Opioids effectively relieve pain for a few days before tolerance develops and a person starts to become dependent on the medications. Tolerance and dependency are natural adaptations that are different from addiction, which is a physical disease characterized by behavioral problems. Addiction affects a relatively small portion of people who use opioids.
Every person who takes an opioid develops tolerance and dependence, according to a December 2016 article in the New England Journal of Medicine. In the article, Drs. Nora Volkow, the director of the National Institute on Drug Abuse, and A. Thomas McLellan, the former deputy director of the Office of National Drug Control Policy, explained misconceptions associated with opioid abuse and chronic pain.
Opioids stop working because they are [similar] to our own endorphins, which are our own reward chemicals. The more endorphins you have, the more the body pushes back.
They described how our bodies become tolerant to the pain-relieving and pleasure-causing effects of opioids more quickly than they adapt to the drug’s effects on respiration. High doses of opioids can slow breathing so intensely that people die from oxygen deprivation. The only way to treat long-term pain with opioids is to increase the dose a person receives, which increases the risk of overdose.
Tolerance occurs because the brain adapts to repeated exposure to opioids. The effects of opioids become less potent, so patients have to take higher doses. Patients who use opioids for extended periods may require up to 10 times their original dose to feel any effect, according to the NEJM article.
“Opioids stop working because they are [similar] to our own endorphins, which are our own reward chemicals,” Johnson said. “The more endorphins you have, the more the body pushes back. It’s called homeostasis or negative feedback, and they stop working over time.”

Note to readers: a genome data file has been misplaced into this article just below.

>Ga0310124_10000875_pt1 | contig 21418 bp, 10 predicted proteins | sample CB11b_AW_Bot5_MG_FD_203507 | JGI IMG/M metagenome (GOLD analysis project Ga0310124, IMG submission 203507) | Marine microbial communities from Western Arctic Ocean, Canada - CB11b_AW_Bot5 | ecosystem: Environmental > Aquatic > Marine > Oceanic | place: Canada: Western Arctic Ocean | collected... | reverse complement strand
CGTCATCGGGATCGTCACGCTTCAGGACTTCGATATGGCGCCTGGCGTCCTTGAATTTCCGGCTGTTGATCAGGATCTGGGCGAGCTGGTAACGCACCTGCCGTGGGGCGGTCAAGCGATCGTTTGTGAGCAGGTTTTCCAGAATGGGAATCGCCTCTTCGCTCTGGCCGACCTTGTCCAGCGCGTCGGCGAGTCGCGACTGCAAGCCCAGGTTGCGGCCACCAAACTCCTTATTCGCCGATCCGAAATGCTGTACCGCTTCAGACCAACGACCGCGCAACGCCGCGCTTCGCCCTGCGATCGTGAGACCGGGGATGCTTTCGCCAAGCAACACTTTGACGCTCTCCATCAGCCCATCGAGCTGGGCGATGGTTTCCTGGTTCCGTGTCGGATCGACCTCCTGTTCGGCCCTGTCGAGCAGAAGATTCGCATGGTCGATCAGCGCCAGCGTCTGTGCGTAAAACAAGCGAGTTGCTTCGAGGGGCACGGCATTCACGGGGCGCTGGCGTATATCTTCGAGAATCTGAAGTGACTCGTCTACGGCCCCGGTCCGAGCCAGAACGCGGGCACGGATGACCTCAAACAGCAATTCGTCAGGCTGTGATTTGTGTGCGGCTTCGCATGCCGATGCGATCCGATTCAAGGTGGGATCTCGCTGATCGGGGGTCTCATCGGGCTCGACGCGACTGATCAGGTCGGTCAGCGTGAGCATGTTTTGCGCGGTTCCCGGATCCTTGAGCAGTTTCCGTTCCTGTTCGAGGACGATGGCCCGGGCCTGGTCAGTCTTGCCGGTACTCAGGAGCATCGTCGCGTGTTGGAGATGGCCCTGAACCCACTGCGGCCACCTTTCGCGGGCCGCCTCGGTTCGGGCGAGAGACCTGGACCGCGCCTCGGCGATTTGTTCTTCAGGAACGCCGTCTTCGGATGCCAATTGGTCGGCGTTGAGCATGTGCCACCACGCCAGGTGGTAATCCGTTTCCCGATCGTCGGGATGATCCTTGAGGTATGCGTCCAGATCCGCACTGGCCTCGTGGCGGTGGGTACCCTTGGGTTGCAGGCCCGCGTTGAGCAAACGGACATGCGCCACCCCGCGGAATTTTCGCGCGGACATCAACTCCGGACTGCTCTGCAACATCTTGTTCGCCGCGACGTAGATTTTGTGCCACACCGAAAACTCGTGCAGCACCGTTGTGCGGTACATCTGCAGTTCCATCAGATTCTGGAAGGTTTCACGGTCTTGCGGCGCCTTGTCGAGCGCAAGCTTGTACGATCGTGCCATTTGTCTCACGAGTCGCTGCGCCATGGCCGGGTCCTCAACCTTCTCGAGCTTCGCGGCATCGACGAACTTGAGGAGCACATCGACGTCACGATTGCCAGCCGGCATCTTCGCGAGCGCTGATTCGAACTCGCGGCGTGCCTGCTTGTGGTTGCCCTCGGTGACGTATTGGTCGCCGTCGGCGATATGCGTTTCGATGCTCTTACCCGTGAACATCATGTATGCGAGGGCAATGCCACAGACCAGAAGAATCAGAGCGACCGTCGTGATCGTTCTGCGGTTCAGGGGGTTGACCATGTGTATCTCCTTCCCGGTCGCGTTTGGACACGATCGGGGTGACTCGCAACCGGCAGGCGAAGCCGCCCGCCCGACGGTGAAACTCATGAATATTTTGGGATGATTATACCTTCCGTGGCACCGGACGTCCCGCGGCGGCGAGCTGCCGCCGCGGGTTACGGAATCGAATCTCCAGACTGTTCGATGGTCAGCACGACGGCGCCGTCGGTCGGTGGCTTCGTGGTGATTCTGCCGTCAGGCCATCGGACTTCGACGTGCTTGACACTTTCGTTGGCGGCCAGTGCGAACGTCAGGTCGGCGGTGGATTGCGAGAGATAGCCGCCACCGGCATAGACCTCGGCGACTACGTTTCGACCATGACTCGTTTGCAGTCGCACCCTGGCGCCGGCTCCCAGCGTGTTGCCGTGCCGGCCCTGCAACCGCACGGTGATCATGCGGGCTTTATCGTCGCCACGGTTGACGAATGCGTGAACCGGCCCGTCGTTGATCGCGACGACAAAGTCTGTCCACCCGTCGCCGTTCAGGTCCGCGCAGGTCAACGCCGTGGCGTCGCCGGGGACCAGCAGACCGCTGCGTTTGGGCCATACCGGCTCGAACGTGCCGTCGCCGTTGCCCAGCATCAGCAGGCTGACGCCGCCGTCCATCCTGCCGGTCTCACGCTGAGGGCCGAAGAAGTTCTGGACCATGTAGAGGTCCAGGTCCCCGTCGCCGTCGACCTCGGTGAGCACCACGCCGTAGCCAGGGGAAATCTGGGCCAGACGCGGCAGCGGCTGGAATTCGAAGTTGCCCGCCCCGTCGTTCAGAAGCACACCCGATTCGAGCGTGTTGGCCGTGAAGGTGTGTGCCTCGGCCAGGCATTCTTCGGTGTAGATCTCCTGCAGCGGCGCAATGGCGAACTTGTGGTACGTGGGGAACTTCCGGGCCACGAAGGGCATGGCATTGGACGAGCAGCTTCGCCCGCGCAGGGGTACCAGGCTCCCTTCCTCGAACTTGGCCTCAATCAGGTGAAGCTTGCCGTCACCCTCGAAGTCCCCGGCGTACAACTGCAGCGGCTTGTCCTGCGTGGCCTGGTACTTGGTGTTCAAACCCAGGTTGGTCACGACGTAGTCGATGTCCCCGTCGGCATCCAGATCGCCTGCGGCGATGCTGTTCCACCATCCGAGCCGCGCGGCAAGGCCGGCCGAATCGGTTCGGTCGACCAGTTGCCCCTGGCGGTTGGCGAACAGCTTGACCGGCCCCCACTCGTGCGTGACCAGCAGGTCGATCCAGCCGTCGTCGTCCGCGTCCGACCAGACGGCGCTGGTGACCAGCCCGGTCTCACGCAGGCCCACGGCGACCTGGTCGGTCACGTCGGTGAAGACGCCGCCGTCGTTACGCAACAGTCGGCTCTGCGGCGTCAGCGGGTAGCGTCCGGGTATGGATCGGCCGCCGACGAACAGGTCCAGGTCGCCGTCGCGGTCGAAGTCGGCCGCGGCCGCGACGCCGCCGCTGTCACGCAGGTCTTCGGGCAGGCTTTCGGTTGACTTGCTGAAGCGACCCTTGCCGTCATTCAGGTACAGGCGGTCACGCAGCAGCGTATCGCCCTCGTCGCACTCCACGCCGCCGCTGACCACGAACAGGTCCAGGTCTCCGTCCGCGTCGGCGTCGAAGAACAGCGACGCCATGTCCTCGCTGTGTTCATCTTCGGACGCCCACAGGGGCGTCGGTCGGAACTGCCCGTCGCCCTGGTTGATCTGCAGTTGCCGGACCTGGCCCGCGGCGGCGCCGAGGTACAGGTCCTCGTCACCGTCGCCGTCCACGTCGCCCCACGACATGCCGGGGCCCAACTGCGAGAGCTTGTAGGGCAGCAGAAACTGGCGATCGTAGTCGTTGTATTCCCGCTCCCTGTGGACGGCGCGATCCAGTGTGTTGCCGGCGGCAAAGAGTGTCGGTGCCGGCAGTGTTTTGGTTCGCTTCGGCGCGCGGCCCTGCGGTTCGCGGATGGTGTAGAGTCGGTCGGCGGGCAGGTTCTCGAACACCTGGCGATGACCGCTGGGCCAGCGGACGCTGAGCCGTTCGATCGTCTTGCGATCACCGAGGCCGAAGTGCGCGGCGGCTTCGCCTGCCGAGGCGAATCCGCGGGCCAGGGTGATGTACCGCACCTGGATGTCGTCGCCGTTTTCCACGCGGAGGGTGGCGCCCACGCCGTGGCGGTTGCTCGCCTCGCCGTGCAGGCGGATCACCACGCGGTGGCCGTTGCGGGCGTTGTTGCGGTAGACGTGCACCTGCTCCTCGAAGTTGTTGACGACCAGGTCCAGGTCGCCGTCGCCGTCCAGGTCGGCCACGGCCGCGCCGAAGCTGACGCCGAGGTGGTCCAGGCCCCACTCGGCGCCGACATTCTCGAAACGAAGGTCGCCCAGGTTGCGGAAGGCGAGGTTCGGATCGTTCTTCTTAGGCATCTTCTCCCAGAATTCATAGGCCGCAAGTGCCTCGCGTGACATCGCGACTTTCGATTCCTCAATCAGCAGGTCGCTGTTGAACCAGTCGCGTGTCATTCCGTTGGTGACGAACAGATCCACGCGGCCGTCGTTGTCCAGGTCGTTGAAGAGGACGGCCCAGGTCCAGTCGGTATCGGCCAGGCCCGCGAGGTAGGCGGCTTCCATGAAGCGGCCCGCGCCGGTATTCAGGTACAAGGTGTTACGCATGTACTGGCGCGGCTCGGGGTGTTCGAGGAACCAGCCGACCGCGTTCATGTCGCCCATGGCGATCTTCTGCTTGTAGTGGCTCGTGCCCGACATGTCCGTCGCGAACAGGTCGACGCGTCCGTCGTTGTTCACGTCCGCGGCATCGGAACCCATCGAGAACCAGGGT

Homeostasis refers to how the body naturally adapts to keep chemical balances constant. The brain naturally produces endorphins, which are chemical messengers that naturally relieve pain and cause pleasure. When a person consumes opioid medications, the brain has too many endorphins. It reacts by slowing endorphin production to make up for the imbalance.
When natural opioid production slows, the brain starts to depend on opioid medications to maintain its regular balance of endorphins. That’s why people become dependent on opioids. When the person stops taking prescription opioids, the chemical balance is too low and the person experiences withdrawal.
During withdrawal, the body naturally increases endorphin production until homeostasis is reached. This process can take several weeks, months or years depending on the severity of dependency.
Should Opioids Be a Last Resort?
For someone like Carter who has tried every other legal remedy, opioids seem like the best solution. If nothing else works, why not give the drugs a chance? She knows about the risk of addiction and the complications associated with tolerance and dependency. But she also knows the risk of addiction is lower when the drugs are used therapeutically compared to when they’re misused.
She points to a 2007 review of 67 studies that was published in the journal Pain Medicine. Researchers found that only 3 percent of patients treated with chronic opioid therapy developed an addiction. About 11 percent of participants ended up misusing the drugs. The results suggested that individuals with no history of substance abuse were less likely to misuse the drugs and get addicted.
However, other studies have produced large variations in rates of addiction among chronic pain patients. Volkow and McLellan wrote that opioid research involving patients in pain and animals has disproved the belief that pain protects against the development of addiction. Studies that “carefully diagnosed addiction” have produced rates of addiction averaging less than 8 percent. Rates of misuse in these studies range between 15 and 26 percent, according to the NEJM article.
Despite the risks, Carter said that “there is a time and place for long-term prescription opioid use, at least until a safer but still effective pain management option is found.”
But Johnson disagrees. He said that without proof of efficacy, there is no reason to put patients at risk for dependence, addiction and other health problems.
“We don’t have a study showing that it really helps, but we do know that there is a real risk of harm,” Johnson said. “That doesn’t make a treatment last resort. That makes it a nonindicated treatment. Last resort sounds reasonable, but that doesn’t work if there’s no benefit.”
Johnson points to a recent study that compared 120 patients in chronic pain who received opioids for one year with 120 patients in chronic pain who didn’t receive opioids. Both groups of patients also received nonopioid pain management therapies.